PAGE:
EU chief Jean-Claude Juncker has dashed UK prime minister Theresa May’s hopes of securing a game-changing intervention that would change the mood in Parliament over the Brexit deal.
The European commission president said on Thursday that he is in “constant” contact with 10 Downing Street about how he can help May win Tuesday’s vote on the deal.
But he warned the best he can do is deliver a “clarification” on what the backstop will mean – far from the “legally binding assurances” being sought by the government.
Speaking at a press conference in Romania, Juncker said: “We are in touch on a constant basis with Number 10 and we’ll see what happens between now and Tuesday.
“I still hope that there will be a deal. I do not like the prospect of no deal, which would be a disaster I think for our British friends and for the continental Europeans. Every effort needs to be made between now and Tuesday afternoon to ensure that this important issue can be resolved satisfactorily.”
Asked specifically what he was willing to do to help May win the vote, Juncker replied: “There can be clarification but that’s all.
“We’re discussing with Downing Street what these clarifications might amount to. That should not be confused with renegotiation, particularly with regards the backstop.”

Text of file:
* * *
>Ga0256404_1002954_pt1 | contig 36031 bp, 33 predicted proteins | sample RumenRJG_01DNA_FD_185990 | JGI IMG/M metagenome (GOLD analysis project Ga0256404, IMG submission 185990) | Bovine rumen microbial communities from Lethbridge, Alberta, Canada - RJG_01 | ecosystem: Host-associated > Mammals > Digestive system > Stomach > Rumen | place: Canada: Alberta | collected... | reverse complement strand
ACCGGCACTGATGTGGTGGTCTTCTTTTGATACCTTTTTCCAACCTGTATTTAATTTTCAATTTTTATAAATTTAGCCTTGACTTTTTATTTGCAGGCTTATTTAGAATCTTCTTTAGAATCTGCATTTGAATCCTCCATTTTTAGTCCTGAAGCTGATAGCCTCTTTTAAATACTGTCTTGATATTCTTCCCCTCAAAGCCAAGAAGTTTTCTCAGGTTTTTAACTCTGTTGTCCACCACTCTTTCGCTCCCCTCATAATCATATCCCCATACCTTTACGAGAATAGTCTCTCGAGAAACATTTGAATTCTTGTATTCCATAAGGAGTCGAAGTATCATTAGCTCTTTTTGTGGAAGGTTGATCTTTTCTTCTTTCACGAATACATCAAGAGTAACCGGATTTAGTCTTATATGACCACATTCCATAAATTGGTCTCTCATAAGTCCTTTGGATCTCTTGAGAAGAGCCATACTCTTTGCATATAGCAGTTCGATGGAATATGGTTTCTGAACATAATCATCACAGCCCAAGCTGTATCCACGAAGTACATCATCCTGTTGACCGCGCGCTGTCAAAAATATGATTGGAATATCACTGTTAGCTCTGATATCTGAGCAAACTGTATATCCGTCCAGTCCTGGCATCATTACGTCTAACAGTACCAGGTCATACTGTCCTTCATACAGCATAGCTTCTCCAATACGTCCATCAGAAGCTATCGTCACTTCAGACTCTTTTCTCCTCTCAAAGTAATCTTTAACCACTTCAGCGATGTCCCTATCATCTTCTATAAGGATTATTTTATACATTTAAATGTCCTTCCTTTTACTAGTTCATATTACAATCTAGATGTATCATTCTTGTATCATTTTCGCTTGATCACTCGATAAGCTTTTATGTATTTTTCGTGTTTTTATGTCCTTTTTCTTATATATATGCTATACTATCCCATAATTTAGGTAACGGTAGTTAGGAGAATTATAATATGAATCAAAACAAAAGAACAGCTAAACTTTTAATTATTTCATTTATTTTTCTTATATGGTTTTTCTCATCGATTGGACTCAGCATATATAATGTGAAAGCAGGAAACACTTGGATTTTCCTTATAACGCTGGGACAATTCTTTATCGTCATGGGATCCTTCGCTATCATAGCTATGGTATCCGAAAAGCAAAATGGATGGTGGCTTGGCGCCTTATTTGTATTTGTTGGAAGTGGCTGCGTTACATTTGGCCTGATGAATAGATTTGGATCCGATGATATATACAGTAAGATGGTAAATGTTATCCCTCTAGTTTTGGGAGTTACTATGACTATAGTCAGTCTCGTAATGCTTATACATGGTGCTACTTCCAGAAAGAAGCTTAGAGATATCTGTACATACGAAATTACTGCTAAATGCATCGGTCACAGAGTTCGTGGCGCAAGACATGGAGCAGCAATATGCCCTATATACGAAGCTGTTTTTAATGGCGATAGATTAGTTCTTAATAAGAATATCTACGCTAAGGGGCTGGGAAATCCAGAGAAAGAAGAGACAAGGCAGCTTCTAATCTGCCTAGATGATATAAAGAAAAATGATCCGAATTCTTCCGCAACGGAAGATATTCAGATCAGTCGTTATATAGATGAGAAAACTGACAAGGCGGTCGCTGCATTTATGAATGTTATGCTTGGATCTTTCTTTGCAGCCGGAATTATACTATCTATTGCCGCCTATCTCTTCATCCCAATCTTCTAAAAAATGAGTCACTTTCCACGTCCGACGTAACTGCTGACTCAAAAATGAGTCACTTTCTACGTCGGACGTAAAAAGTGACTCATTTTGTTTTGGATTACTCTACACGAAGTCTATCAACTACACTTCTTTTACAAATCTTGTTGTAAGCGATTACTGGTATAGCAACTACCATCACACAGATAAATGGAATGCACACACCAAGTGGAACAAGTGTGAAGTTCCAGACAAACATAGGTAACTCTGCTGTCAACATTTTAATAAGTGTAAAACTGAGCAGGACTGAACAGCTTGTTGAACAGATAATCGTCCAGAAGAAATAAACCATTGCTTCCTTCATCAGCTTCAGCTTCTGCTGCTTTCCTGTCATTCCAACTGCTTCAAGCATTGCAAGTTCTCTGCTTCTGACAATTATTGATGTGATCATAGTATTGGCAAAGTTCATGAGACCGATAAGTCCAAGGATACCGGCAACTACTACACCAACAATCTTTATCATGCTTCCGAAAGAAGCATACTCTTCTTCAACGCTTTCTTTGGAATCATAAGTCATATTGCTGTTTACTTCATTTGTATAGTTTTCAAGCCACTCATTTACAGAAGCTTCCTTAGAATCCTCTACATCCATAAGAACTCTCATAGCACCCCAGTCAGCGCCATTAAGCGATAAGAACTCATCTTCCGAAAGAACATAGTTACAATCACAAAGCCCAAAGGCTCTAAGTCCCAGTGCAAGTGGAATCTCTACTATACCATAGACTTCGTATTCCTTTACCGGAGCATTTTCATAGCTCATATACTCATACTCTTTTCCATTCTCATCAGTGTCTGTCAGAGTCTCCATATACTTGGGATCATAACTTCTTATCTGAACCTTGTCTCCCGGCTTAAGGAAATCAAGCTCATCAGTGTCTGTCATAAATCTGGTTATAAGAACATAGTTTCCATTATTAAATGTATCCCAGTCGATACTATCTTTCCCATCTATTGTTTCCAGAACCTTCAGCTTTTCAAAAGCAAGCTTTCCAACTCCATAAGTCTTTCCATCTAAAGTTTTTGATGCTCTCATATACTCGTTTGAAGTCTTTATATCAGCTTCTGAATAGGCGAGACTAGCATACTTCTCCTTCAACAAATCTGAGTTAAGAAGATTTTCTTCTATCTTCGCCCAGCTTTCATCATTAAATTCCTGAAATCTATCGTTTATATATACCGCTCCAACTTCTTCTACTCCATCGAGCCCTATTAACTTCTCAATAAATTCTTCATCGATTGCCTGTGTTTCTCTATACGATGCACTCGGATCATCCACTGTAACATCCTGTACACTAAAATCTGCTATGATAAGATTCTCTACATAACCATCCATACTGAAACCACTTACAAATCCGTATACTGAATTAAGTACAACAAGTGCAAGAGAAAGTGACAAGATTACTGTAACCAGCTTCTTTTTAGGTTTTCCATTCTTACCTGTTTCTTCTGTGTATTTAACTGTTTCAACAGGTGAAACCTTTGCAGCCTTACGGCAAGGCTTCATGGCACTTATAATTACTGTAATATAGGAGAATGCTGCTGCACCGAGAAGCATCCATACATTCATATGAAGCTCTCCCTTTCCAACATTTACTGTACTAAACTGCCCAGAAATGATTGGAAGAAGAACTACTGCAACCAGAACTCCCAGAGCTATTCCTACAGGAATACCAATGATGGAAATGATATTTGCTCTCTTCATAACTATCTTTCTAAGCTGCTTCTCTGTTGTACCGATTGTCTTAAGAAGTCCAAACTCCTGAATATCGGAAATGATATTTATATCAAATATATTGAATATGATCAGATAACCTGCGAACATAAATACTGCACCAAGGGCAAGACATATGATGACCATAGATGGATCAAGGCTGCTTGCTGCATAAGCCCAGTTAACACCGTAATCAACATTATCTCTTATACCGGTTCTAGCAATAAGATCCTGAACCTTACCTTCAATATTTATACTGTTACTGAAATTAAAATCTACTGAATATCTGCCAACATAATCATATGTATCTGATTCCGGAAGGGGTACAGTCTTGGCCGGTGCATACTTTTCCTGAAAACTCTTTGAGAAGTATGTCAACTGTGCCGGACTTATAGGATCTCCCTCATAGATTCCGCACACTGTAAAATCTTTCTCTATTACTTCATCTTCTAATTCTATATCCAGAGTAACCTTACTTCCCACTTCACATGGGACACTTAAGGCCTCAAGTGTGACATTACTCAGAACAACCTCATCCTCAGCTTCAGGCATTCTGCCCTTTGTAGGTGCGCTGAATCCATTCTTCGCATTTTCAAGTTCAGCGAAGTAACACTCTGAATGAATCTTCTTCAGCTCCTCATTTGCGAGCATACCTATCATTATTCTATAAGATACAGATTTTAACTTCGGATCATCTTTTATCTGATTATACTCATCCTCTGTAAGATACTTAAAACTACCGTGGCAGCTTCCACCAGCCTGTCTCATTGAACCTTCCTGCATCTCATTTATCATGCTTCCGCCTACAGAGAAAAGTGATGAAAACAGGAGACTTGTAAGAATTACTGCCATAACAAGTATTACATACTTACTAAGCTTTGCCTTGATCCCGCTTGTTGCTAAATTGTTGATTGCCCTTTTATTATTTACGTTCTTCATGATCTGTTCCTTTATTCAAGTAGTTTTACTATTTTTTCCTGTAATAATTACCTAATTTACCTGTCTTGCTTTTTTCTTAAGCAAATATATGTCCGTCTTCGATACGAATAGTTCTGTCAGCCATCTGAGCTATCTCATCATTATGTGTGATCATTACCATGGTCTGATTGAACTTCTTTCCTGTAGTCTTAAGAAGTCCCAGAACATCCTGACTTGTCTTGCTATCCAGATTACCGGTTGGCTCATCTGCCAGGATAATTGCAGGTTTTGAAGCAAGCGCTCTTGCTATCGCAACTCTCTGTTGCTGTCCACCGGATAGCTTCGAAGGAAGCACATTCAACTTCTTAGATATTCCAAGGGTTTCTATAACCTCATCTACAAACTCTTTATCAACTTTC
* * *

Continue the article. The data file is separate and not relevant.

Juncker said he would resist the temptation to make further comments, saying he didn’t want to “become less popular on different islands.”
His comments shortly after foreign secretary Jeremy Hunt said “legally binding assurances” over the Irish border backstop were needed to win Tuesday’s vote.
He told Radio 4’s Today programme: “The EU has agreed it’s temporary, so if we can actually explain to people why it’s temporary and if those assurances can be legally binding so that people really believe we won’t be trapped in the customs union indefinitely then I do believe we can get this deal through.”
It is expected that Juncker and European council president Donald Tusk will issue a letter to May on Monday in a last ditch bid to convince MPs to back the deal.
However, it is likely only to restate the position agreed by European leaders in December: that the backstop is only an “insurance policy” and, if triggered, would “only apply temporarily.”
That is widely expected to be insufficient to change the outcome of the delayed ‘meaningful vote.’
The EU will give its response to the decision of MPs at 7.30am GMT next Wednesday morning when the European Parliament holds an emergency debate on Brexit.